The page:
Some Facts About Swimming in the Sea in Tenerife

Fri, February 24th, 2012 - By Jack Montgomery

First things first, you can swim in the sea at any time of the year in Tenerife. However, there are a few things that you need to know about swimming in the waters around Tenerife before taking the plunge.

Sea temperatures around Tenerife’s coastline vary very little between summer and winter, staying around 19/22C. It’s a pleasant temperature for swimming in… as long as the sun is shining.

 

Whilst sea temperatures change little throughout the year, the temperature above water does. It’s one thing diving into refreshing waters when thermometers are steaming at 30+ in summer, but diving into the same water when it’s winter and 21C on the beach is more likely to result in a high-pitched yelp. When you head to the sea on a sunny January day, the water feels welcoming enough. But if it clouds over and the sun’s warmth is stolen, it can be a very different and goose pimply picture.

The biggest obstacle to swimming in the sea in Tenerife isn’t the temperature, it’s the waves.

 

 

For anyone staying in the southern resorts of Los Cristianos, Playa de la Américas and Costa Adeje waves are less of a problem. Resort beaches tend to be man-made with protective breakwaters or even near a harbour which keeps the waves at bay most of the time. Playa Las Teresitas outside of Santa Cruz is the same and perfect for those who like the sea to be like a lagoon.

Head north where beaches are more rugged, dramatic and exposed to the Atlantic and it’s a very different picture. La Orotava’s beaches at Playa Bollullo are some of the most attractive on Tenerife, but swimming there is only recommended if you’re as at home in the sea as the average mermaid. At Puerto de la Cruz, the ferocity of the Atlantic rollers can make a dip in the sea a bit of a lottery. Even if it’s a gloriously sunny day, the lifeguards could be flying a green flag (strip off and dive in), a yellow (dive in but don’t stray too far) or a red (no swimming even if you’re a dolphin).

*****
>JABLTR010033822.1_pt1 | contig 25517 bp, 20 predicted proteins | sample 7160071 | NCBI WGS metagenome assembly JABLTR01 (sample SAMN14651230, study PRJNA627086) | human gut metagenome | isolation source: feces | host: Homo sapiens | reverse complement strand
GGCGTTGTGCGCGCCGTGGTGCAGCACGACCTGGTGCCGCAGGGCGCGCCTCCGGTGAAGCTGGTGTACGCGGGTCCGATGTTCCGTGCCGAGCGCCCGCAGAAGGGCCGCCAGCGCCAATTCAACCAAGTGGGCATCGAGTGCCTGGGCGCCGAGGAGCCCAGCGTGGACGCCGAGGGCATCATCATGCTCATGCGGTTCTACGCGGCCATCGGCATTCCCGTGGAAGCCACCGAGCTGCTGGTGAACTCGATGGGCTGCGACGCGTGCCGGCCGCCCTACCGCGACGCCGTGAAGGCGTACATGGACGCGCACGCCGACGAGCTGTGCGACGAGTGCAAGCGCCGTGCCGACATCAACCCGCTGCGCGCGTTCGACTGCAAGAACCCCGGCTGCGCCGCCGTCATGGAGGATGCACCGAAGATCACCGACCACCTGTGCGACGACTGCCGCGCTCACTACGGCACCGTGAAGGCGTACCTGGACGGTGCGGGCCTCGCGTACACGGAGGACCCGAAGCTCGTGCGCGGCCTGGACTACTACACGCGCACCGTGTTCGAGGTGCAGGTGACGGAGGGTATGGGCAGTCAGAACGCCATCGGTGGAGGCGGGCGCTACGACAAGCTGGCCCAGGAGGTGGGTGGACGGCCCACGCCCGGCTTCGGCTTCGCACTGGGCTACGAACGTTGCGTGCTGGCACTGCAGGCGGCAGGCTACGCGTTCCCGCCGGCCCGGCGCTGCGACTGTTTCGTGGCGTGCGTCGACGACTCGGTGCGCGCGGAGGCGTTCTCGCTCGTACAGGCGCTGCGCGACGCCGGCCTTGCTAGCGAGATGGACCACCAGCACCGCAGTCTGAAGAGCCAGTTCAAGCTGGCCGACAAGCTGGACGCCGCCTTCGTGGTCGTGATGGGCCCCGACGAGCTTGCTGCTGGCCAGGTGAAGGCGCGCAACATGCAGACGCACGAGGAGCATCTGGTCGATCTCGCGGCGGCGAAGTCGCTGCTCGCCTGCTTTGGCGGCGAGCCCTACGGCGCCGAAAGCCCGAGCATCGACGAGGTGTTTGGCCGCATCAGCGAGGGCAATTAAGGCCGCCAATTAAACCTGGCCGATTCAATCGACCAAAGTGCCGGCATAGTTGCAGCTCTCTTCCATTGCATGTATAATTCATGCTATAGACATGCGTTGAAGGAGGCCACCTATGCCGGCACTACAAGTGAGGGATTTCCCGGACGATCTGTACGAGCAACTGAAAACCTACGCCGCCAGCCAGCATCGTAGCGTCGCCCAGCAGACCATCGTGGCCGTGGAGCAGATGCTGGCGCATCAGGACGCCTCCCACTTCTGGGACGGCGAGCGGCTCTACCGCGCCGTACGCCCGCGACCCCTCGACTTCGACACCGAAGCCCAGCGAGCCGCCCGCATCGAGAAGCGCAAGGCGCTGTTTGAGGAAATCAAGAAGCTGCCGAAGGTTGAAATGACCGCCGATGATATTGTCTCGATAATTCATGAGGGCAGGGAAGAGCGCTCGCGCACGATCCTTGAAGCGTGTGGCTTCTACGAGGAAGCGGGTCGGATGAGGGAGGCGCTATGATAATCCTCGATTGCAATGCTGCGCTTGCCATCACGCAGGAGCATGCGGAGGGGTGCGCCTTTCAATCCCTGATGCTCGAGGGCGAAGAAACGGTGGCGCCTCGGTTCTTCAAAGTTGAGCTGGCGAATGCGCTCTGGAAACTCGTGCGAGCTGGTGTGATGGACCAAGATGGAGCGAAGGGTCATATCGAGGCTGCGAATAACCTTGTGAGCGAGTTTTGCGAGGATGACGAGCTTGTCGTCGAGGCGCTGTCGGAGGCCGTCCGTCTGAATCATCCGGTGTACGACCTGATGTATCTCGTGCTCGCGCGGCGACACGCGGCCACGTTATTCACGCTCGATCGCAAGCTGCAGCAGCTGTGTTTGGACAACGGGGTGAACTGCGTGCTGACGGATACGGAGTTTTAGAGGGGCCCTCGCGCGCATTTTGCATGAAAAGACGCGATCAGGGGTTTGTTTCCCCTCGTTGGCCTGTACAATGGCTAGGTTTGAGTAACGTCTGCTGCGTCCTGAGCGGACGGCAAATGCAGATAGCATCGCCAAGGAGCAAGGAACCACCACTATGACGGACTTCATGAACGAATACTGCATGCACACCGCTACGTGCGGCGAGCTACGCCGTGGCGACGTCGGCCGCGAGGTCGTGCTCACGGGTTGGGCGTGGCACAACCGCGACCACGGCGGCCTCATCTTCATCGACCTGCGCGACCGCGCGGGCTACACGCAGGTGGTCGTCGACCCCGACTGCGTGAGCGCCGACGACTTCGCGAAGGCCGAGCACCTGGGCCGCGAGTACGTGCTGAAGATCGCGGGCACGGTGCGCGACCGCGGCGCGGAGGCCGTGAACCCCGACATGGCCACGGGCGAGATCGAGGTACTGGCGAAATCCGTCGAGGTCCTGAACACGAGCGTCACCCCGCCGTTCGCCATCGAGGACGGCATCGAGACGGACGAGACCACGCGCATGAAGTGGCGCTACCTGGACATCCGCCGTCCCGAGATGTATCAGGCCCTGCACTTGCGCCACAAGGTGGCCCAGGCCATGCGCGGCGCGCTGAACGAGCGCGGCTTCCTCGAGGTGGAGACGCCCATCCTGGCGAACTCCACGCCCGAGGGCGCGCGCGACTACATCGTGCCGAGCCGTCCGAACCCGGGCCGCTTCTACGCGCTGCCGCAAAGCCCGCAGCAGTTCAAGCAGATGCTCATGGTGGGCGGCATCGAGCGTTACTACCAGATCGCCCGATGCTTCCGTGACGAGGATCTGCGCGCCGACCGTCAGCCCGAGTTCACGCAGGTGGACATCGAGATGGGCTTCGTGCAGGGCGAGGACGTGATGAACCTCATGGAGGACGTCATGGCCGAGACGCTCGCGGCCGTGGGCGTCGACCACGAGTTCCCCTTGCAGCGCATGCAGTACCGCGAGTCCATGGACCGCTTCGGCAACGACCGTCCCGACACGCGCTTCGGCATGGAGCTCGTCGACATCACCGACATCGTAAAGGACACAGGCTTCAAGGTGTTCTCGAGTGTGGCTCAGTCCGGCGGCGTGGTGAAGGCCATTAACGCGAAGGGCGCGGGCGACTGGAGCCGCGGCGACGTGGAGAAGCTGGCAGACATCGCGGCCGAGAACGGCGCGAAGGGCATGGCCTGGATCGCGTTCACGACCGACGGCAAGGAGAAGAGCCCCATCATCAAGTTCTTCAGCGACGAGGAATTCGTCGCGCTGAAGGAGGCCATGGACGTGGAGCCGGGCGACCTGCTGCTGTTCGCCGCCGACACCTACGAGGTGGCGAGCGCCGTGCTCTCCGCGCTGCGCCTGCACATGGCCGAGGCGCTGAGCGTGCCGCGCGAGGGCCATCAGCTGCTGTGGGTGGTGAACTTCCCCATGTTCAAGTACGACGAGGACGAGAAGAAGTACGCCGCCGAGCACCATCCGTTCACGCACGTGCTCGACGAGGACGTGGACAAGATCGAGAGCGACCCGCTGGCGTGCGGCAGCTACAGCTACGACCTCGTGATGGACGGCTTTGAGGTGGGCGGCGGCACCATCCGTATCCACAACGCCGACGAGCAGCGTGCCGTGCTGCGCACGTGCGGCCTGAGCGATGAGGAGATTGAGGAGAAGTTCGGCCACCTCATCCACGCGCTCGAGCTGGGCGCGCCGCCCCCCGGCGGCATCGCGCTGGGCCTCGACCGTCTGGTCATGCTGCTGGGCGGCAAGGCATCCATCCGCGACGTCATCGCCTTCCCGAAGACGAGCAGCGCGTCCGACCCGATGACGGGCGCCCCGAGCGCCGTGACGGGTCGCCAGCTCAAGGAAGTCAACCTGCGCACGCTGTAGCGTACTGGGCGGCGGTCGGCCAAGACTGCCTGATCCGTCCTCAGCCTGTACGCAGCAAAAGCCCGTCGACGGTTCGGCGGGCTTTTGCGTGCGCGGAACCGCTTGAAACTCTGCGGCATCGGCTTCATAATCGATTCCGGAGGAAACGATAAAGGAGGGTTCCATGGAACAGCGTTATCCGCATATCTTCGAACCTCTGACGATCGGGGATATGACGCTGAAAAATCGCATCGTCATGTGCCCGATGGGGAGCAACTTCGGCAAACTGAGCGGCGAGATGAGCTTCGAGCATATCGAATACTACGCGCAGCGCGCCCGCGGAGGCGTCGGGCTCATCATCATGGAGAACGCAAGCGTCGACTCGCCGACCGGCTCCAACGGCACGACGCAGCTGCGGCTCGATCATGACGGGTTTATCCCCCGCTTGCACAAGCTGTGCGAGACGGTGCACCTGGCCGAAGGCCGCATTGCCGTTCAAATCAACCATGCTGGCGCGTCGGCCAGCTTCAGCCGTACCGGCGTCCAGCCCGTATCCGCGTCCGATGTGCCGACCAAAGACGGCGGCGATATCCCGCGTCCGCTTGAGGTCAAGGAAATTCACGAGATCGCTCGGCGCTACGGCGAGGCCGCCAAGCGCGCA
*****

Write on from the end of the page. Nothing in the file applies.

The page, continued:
The worst time for lively waves is during the change of seasons. In October/November and March/April there can be some pretty spectacular displays on Tenerife’s beaches. If you venture onto the beaches without breakwaters during this period, keep an eye on the waves crashing on the sand; more than once we’ve had to leg it up the beach to escape wayward waves that threatened to drag our towels and clothes back into the deep blue.

 

 

Compared to some places, sea-life around Tenerife is friendly but occasionally you have to be aware of potential hazards. The last few weeks have seen an invasion of jellyfish in some parts with El Médano, Los Cristianos, Playa San Juan and Los Gigantes suffering from an influx of the stingy, wobbly creatures. Lifeguards post warning notices if there are any dangers, so always take note of flags and signs before diving into the unknown.

In reality, for most of the year the sea around Tenerife is a joy to swim in and anyway, even when it isn’t, there are pools and swimming complexes galore.

Posted : Friday, February 24th, 2012 at 10:57 am
Category : beaches
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3 Responses to “Some Facts About Swimming in the Sea in Tenerife”

  1. Chris says:

    Very informative information

  2. Elena says:

    Thanks for the info! Well written,informative, straight to the point.

  3. Lindsey says:

    Just what I needed to know EXCELLENT 🙂

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